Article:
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Condé

(1530—1830)


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A junior branch of the French royal House of Bourbon. The name was first borne by Louis I de Bourbon (1530–69), prince de Condé, a military leader of the Huguenots during the first phase of the French Wars of Religion. A bitter enemy of the Guise faction, he was killed at the battle of Jarnac. Henry I de Bourbon (1552–88) took over his father's leadership of the Huguenots. He briefly renounced his faith at the time of the St Bartholomew's Day Massacre (1572), but subsequently embarrassed his cousin, the future Henry IV, with his Protestant fanaticism.

Henry II de Bourbon (1588–1646) was brought up as a Catholic; he plotted during the regency of Marie de Medici, and distinguished himself only by fathering Louis II de Bourbon, his successor, known as the Great Condé. The latter married a niece of Cardinal Richelieu, and excelled as a military commander in the last phase of the Thirty Years War. During the first Fronde he sided with the court party; disagreements with Mazarin led to his arrest and imprisonment (1650), and on the failure of his insurrection against the government (1651–52), he fled and took service in the Spanish armies in the Netherlands. When he was allowed to return to France in 1660, he conquered Franche-Comté for Louis XIV (1668), and held high command in the war against the United Provinces of the Netherlands (1672); but Louis never really forgave him for his part in the Fronde, and his treasonable defection to the Spaniards.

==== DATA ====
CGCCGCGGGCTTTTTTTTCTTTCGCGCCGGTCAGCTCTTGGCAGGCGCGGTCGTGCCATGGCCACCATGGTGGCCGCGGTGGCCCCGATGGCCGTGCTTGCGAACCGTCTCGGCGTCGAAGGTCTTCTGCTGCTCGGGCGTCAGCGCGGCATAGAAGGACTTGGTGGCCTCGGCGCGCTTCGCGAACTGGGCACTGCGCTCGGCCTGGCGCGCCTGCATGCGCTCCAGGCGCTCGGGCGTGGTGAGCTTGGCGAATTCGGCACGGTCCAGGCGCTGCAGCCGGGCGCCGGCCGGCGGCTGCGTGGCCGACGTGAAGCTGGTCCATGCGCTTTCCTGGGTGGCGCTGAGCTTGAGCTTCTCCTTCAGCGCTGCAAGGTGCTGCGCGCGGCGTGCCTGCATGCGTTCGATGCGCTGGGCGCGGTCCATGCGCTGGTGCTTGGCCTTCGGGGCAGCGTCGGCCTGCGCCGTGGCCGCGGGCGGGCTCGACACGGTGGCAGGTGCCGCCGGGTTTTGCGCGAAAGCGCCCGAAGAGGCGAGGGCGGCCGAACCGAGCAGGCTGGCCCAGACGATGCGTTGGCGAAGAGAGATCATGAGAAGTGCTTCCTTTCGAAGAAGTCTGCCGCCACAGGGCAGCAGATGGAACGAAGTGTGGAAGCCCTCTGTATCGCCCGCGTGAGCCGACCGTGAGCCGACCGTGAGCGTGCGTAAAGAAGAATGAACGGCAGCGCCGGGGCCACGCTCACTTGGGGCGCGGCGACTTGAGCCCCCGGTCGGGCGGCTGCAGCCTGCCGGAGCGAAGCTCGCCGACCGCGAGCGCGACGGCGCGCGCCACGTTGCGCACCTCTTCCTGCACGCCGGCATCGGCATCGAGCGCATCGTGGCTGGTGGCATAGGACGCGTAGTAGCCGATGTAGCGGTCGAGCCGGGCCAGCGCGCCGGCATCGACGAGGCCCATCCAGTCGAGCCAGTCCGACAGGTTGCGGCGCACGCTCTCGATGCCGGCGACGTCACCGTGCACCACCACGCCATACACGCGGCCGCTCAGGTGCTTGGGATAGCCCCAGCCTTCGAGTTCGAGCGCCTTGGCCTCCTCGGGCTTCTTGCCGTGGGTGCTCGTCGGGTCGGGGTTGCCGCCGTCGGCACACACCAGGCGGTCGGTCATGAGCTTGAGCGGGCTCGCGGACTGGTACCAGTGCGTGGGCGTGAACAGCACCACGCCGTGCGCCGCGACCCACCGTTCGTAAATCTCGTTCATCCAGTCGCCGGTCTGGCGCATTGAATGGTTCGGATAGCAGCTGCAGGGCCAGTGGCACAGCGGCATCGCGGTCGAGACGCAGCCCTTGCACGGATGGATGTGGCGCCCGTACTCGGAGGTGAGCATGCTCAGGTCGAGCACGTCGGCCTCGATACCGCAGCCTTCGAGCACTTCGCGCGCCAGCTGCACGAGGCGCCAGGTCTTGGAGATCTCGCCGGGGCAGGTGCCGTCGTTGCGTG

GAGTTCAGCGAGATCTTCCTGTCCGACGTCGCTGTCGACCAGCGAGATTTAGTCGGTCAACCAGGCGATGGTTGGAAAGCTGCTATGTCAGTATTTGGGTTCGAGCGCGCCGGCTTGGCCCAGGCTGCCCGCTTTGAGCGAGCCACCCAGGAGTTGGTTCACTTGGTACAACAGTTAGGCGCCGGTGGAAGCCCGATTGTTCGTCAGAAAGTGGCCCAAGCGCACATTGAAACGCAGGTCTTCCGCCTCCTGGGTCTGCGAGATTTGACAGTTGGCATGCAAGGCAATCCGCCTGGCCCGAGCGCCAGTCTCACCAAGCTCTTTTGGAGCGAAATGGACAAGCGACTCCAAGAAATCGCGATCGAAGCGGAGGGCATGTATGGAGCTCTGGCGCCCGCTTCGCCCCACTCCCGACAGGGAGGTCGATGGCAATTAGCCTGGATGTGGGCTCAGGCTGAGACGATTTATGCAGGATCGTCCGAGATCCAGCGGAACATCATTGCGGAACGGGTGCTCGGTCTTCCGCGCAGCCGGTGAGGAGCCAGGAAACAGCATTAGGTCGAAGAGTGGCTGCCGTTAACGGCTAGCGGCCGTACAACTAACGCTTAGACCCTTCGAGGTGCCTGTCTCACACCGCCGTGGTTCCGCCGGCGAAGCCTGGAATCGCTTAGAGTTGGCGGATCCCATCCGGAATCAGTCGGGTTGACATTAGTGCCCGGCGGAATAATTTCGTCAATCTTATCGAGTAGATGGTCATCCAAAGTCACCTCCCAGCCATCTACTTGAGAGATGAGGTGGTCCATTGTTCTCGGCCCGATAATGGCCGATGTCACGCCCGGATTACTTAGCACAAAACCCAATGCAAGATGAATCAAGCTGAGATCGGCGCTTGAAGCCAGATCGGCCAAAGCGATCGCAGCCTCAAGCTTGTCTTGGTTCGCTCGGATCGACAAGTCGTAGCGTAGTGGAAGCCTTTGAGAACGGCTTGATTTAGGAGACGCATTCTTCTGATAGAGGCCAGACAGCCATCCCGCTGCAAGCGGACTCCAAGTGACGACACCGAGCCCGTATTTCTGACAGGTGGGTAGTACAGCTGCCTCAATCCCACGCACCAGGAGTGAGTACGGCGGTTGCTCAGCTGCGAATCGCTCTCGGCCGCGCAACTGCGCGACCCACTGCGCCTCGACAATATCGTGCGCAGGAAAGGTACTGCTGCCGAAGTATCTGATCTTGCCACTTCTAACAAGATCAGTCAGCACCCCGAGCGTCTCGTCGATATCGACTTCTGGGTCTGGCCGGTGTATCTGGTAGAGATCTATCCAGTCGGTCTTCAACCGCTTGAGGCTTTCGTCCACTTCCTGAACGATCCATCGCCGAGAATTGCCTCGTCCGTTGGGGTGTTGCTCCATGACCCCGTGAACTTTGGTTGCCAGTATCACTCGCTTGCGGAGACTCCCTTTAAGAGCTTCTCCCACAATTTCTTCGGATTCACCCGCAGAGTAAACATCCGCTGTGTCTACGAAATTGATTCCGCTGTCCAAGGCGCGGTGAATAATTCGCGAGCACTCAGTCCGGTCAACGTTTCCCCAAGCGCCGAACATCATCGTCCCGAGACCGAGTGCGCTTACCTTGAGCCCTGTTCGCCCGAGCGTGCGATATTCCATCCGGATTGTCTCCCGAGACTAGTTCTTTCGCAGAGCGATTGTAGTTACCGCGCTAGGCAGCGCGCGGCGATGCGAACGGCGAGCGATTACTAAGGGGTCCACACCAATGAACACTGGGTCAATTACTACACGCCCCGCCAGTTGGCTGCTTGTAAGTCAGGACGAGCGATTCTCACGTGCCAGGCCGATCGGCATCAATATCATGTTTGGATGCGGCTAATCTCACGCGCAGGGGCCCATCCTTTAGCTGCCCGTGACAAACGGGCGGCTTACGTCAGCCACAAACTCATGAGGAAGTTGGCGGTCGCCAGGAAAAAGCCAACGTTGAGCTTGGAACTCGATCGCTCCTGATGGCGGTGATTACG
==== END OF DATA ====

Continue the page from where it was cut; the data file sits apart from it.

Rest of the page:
Subjects: World History.


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